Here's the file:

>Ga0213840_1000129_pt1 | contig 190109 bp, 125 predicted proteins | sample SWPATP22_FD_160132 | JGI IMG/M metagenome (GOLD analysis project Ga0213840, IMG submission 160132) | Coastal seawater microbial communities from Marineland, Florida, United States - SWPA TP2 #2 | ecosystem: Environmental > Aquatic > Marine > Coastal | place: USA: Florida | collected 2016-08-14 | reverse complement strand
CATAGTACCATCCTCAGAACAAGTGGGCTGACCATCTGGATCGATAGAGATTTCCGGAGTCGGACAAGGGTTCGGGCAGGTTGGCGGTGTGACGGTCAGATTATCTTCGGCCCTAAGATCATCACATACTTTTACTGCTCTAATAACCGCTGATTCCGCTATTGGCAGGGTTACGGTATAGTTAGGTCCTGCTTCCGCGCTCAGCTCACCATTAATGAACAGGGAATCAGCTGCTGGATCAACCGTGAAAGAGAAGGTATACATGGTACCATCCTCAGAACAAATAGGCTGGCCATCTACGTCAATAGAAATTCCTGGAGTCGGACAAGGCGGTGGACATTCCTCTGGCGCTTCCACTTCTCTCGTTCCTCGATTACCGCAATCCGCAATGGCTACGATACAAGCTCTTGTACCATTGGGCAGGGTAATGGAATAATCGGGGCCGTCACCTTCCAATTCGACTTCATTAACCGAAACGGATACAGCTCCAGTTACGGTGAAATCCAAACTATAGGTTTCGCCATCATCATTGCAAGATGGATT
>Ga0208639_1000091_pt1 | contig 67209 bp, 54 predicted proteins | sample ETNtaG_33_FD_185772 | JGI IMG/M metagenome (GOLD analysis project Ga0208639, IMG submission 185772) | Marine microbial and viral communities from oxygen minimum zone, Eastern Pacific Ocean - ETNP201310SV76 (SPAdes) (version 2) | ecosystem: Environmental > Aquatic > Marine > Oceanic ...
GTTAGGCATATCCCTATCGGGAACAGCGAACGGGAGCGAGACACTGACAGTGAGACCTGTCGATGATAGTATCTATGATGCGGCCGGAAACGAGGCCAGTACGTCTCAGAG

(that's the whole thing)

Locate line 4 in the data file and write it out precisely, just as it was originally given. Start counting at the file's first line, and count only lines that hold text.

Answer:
GTTAGGCATATCCCTATCGGGAACAGCGAACGGGAGCGAGACACTGACAGTGAGACCTGTCGATGATAGTATCTATGATGCGGCCGGAAACGAGGCCAGTACGTCTCAGAG